WASHINGTON DC – Northeast Community College is one of 62 non-profit organizations across the country to receive support from the National Endowment for the Arts (NEA), in partnership with Arts Midwest, to hold NEA Big Read programming opportunities in 2022-2023.
NEA supports Northeast in its Big Read program
July 5, 2022 9:55 AM
The NEA is investing $1.1 million to support programming centered around one of 15 different contemporary books, with the aim of inspiring meaningful conversations, artistic responses, and new discoveries and connections in participating communities.
“It is inspiring to see how NEA Big Read grantees utilize these books as launchpads for their own programming, often creating opportunities for community conversations, new partnerships, and encouraging participants to incorporate art into their daily lives,” said Dr. Maria Rosario Jackson, NEA chair.
Each NEA Big Read grantee is receiving a matching grant ranging from $5,000 to $20,000 to support programming around one of 15 contemporary books, 12 of which are new for the 2022-2023 NEA Big Read. A grant of $19,500 will support a community reading program through the Northeast Community College Library focusing on Sitting Pretty: The View from My Ordinary Resilient Disabled Body by Rebekah Taussig in the spring 2023.
Taussig is a Kansas City writer and teacher with her doctorate in Creative Nonfiction and Disability Studies. She has led workshops and presentations at the University of Michigan, University of Kansas, and Davidson College on disability representation, identity, and community. She also runs the Instagram platform @sitting_pretty where she crafts “mini-memoirs” to contribute nuance to the collective narratives being told about disability in our culture.
“Our team selected Taussig’s memoir because we appreciate the honest and intimate rendering of her experiences, which inspires caring and connection. Events will focus on disability, disability services, accessibility, and inclusion and will promote open dialogue leading to a deeper understanding of how best to respect and serve one another,” said Jennifer Ippensen, director of library services and NEA Big Read project director. “At Northeast, we aspire to create an inclusive, diverse culture where every person is heard, engaged, and feels valued, and we believe one way we can make progress toward achieving that goal is by heightening awareness around disability and related services. We are excited to offer activities for people of all ages and abilities through the NEA Big Read.”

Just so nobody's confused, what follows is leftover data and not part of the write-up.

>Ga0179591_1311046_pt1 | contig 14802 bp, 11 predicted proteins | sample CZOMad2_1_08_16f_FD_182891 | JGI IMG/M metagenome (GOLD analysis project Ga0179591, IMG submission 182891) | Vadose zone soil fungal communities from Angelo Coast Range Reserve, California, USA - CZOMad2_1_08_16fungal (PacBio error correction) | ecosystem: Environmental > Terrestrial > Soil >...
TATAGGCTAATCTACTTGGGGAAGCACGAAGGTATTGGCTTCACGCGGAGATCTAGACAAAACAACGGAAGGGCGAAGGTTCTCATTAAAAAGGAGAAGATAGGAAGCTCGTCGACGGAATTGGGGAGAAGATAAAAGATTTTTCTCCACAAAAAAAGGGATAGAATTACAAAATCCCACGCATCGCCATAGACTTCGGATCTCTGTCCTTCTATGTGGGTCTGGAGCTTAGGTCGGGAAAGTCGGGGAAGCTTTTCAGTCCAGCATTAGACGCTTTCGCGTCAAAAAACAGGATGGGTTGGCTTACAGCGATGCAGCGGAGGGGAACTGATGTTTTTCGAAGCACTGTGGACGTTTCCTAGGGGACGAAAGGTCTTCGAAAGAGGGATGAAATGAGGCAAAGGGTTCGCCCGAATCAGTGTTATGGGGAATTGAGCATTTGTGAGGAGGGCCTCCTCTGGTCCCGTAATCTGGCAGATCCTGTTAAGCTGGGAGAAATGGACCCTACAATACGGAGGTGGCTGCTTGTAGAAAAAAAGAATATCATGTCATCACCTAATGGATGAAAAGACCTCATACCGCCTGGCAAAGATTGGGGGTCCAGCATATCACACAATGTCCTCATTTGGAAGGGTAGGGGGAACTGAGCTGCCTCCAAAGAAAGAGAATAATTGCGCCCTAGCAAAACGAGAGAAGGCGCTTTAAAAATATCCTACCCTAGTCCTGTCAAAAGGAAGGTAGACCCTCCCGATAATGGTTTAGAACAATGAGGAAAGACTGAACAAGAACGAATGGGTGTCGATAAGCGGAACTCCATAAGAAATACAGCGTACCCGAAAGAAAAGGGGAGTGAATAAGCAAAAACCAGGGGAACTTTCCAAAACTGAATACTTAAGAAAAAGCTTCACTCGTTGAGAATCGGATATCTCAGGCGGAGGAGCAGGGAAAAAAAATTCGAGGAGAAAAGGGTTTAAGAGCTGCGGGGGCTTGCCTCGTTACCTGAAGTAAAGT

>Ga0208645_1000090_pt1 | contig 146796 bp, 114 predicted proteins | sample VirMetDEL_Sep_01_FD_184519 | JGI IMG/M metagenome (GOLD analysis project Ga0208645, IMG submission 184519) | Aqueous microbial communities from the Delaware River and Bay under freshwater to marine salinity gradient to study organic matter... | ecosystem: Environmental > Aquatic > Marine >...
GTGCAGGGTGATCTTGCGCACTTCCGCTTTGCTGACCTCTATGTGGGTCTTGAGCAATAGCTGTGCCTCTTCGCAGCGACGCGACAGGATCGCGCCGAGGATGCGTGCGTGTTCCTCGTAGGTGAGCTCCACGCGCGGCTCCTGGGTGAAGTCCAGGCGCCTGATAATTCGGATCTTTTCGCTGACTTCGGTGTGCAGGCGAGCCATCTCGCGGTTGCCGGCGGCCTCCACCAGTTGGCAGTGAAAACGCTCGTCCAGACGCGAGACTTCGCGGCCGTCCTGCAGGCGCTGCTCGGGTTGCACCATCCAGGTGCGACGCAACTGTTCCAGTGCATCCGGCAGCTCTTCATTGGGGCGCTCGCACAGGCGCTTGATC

The Northeast NEA Big Read events will be offered in partnership with the League of Human Dignity, Norfolk Public Library, Elkhorn Valley Museum, Norfolk Arts Center, Norfolk Area Diversity Council, and numerous other organizations and service providers.
The National Endowment for the Arts Big Read, a partnership with Arts Midwest, is designed to broaden and offer a better understanding of the world, its communities and people through the joy of sharing a good book. Since 2006, the NEA has funded more than 1,700 Big Read programs, providing more than $24 million to organizations nationwide. In addition, NEA Big Read activities have reached every Congressional district in the country.
Over the past 16 years, grantees have leveraged more than $56 million in local funding to support their NEA Big Read programs. More than 5.9 million Americans have attended an NEA Big Read event, over 97,000 volunteers have participated at the local level, and over 40,000 community organizations have partnered to make NEA Big Read activities possible.
“All across America, in communities small and large, the NEA Big Read connects neighbors and inspires creativity,” said Torrie Allen, president & CEO of Arts Midwest. “We're excited to support this year’s grantees as they bring the pages of these wonderful books to life through inventive programming.”